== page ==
# Parts For Conversion Motor/Battery

1383 Views 8 Replies 5 Participants Last post by  brian_
Could a Leaf motor/transaxle move a 4900lb car to 75mph in a reasonable time?

If I wouldn't mind short range, like 45 miles, what is the smallest battery pack to drive a leaf motor?
Assume 3 miles per kw so 15kw
Tesla's are nominally 24v, no? What is the minimum voltage to run the leaf motor?
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If I wouldn't mind short range, like 45 miles, what is the smallest battery pack to drive a leaf motor?
Assume 3 miles per kw so 15kw
45kWh, not kW.
As remy_martian said, what gets you 3 miles is 3 kWh (kilowatt-hours) of energy, not 3 kW (kilowatts) of power, so for 45 miles you need 45 kWh. If you understand the difference between power and energy, then use the correct units to communicate effectively; if you don't, then it's time to do some reading.
Tesla's are nominally 24v, no?
Not quite. The modules of the Model S and Model X batteries (before the Plaid version) have six groups of cells in series (6S), so their nominal voltage is about 22 volts... and 16 of them in series run at about the voltage expected by the Nissan Leaf components. Model 3 and Model S Plaid modules are very different.
At 75mph in a leaf the motor will be spinning at around 8400 rpm.
... assuming the same gearing and tire size as the Leaf. The gearing is the same since the transaxle is being used, but if the tires are a significantly different height then the motor speed for a given road speed will be different.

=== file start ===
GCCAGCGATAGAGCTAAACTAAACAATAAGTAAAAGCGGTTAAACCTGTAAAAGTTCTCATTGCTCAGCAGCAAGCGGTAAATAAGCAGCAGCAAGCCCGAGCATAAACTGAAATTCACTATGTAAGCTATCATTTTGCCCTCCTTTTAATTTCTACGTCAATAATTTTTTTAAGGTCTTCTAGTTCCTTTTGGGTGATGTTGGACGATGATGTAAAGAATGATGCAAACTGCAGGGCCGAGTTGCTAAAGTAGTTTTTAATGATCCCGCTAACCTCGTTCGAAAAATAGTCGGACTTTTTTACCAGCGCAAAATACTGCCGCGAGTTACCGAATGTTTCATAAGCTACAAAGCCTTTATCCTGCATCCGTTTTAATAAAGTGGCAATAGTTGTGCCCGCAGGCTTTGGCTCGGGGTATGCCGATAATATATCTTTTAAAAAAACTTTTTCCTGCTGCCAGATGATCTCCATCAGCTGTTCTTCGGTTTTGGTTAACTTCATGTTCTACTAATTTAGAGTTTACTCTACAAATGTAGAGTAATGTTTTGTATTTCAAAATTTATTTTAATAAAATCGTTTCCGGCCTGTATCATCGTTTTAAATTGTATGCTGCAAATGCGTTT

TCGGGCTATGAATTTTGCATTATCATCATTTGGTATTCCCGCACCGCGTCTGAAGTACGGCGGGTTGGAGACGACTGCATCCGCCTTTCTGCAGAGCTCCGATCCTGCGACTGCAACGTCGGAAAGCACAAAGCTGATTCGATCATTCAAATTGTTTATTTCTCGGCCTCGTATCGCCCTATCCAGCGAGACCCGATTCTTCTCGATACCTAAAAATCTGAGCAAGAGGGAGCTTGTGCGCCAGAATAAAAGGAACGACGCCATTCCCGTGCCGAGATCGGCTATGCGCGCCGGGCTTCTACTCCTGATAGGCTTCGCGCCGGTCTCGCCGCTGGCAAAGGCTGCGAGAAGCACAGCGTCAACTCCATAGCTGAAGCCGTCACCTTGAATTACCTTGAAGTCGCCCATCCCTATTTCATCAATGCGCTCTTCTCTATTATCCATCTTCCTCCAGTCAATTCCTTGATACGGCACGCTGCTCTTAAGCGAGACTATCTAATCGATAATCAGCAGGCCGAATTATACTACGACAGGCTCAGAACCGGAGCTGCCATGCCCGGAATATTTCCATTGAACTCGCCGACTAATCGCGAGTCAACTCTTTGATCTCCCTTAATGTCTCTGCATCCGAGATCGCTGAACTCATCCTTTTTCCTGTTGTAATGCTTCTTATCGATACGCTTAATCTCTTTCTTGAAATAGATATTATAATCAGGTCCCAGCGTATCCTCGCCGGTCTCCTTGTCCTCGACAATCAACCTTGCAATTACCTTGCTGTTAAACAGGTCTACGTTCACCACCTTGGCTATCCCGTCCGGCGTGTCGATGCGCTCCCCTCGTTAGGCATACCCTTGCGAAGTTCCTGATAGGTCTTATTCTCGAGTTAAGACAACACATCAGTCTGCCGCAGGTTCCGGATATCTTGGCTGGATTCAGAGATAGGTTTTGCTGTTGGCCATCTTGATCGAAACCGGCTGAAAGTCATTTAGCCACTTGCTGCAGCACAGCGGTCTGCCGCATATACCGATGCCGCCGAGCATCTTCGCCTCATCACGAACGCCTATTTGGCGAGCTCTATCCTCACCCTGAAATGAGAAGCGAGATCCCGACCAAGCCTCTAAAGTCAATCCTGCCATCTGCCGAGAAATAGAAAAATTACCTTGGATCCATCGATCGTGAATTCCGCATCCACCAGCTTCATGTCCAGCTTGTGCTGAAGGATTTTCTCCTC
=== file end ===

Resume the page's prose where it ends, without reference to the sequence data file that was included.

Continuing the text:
i don't know the motor constant but suspect that the back emf generated in the windings at this speed will be quite high and a substantial fraction of the pack voltage.
At 8400 RPM the stock Leaf configuration is still well within the speed range (about 2700 to 9800 RPM) in which power is limited by the controller (to 80 kW, 110 kW, or 160 kW, depending on battery) to protect the battery, not yet limited by available battery voltage.
In your case, 15kWh pack size. The problem at thos point is getting enough current out of a pack that small since you'll need several hundred volts to run the Leaf motor.
The obvious solution is to use the entire pack from a plug-in hybrid, which has about the same overall voltage as a Leaf, but only about 15 kWh energy capacity. These batteries can handle the power demand of a Leaf motor, at least in the 80 kW and likely 110 kW versions, at least for the duration of an acceleration burst. The classic example is a Chevrolet Volt.

A Tesla module has the wrong granularity for such a small energy need.
True, any pack configured to deliver much more than 15 kWh (which means any modern EV pack) will have only a fraction of the desired voltage when you use only a fraction of the pack. If you take modules from a pack which is six times as large (in energy capacity) as you need, you will be using only one-sixth of the modules and thus get only one-sixth of the voltage.
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